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Number of Workplace Deaths Underreported in North Carolina

Fatal workplace accidents happen more often in North Carolina than the state reports, says a new study by the National Council on Occupational Safety and Health. The North Carolina Department of Labor reported that 35 workers were killed in 2012 but the NCOSH says that the actual number of workplace deaths could be three times higher.

The study found that workplace fatalities are underreported in North Carolina because the state does not count fatalities caused by car accidents, workplace violence or deaths among self-employed workers in their current reports. The NCOSH also reported that penalties for unsafe work environments are too low to make companies improve their working conditions and take proactive measures to prevent workplace accidents.

North Carolina’s Department of Labor said that the state has seen a decline in workplace fatalities, showing that the state’s approach to workplace safety is working. However, the study indicates that the number of fatal work accidents and injuries are underreported and that many of these accidents are preventable.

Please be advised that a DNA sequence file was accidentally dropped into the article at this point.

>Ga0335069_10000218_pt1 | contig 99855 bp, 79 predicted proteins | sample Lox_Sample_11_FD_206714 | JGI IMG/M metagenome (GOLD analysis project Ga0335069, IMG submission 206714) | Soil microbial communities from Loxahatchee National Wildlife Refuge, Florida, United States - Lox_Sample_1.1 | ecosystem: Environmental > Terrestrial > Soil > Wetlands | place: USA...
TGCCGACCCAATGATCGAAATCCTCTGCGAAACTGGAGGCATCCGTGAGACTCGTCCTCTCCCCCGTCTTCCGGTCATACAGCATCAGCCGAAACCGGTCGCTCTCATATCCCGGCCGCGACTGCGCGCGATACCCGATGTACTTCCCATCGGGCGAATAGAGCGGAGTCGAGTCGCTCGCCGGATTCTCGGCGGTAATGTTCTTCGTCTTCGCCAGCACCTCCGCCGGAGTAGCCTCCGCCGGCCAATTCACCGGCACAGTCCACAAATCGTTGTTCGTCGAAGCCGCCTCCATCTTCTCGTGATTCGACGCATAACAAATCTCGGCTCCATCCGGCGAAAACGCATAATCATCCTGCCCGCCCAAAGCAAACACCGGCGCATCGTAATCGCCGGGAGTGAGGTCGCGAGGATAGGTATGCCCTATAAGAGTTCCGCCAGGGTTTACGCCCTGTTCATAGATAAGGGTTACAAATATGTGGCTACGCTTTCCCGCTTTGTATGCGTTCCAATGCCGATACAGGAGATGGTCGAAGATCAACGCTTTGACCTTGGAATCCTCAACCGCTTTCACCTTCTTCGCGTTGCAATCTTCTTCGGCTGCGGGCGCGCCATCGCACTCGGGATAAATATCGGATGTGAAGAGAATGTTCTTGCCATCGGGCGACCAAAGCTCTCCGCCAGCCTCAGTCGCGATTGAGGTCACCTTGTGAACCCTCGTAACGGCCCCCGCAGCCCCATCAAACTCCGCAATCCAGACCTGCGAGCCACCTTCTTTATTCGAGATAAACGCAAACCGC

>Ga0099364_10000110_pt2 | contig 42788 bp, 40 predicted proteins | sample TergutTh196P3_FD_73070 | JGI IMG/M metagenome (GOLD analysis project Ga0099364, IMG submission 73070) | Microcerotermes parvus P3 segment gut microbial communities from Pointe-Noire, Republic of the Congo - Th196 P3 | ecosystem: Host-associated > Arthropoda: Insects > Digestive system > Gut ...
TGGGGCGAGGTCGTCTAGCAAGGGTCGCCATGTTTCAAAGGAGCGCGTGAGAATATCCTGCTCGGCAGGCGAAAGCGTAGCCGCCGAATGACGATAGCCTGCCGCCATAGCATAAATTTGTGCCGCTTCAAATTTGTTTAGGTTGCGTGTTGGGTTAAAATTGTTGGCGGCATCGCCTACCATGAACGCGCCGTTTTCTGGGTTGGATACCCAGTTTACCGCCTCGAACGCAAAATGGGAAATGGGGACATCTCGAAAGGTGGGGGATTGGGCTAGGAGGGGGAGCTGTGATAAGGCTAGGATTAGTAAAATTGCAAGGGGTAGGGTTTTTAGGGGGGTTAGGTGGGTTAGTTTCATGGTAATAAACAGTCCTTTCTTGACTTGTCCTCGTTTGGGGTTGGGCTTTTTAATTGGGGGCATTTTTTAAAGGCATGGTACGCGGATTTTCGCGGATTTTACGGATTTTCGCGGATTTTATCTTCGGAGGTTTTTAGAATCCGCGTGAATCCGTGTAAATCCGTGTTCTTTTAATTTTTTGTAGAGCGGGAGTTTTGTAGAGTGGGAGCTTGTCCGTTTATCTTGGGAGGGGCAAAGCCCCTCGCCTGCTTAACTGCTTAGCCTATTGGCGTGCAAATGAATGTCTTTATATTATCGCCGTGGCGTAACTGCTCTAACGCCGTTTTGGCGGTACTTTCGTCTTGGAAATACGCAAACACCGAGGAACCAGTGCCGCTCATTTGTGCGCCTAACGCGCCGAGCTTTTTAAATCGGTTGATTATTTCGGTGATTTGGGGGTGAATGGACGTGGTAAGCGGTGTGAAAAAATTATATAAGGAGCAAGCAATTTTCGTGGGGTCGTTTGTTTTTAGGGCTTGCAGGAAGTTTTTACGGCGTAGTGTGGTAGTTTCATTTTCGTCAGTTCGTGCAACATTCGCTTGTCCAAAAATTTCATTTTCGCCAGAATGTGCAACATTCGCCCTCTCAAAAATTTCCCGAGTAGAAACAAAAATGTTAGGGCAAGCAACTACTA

The study reported several disturbing findings, including that more Latino workers die on the job in North Carolina. In the state, Latinos makeup roughly nine percent of the state but made up for 28 percent of work fatalities. The study also reported that violence in the workplace has increased and that many more workplace fatalities are being caused by violence. 

The study found that one of the most common causes of workplace fatalities were transportation accidents while on the job. Researchers said that North Carolina does not count these deaths but they should as it is the most common cause of fatal work accidents in the state during the last five years. 

Underreporting fatal workplace accidents is a very serious issue in North Carolina because it allows workplaces to remain unsafe instead of addressing potential safety hazards. Workplace safety advocates say that North Carolina officials need to improve their reporting practices to make sure they are aware of all the types of workplace accidents in the state. 

Source: Security Info Watch, “Study: N.C. job deaths undercounted,” Ames Alexander, May 2, 2013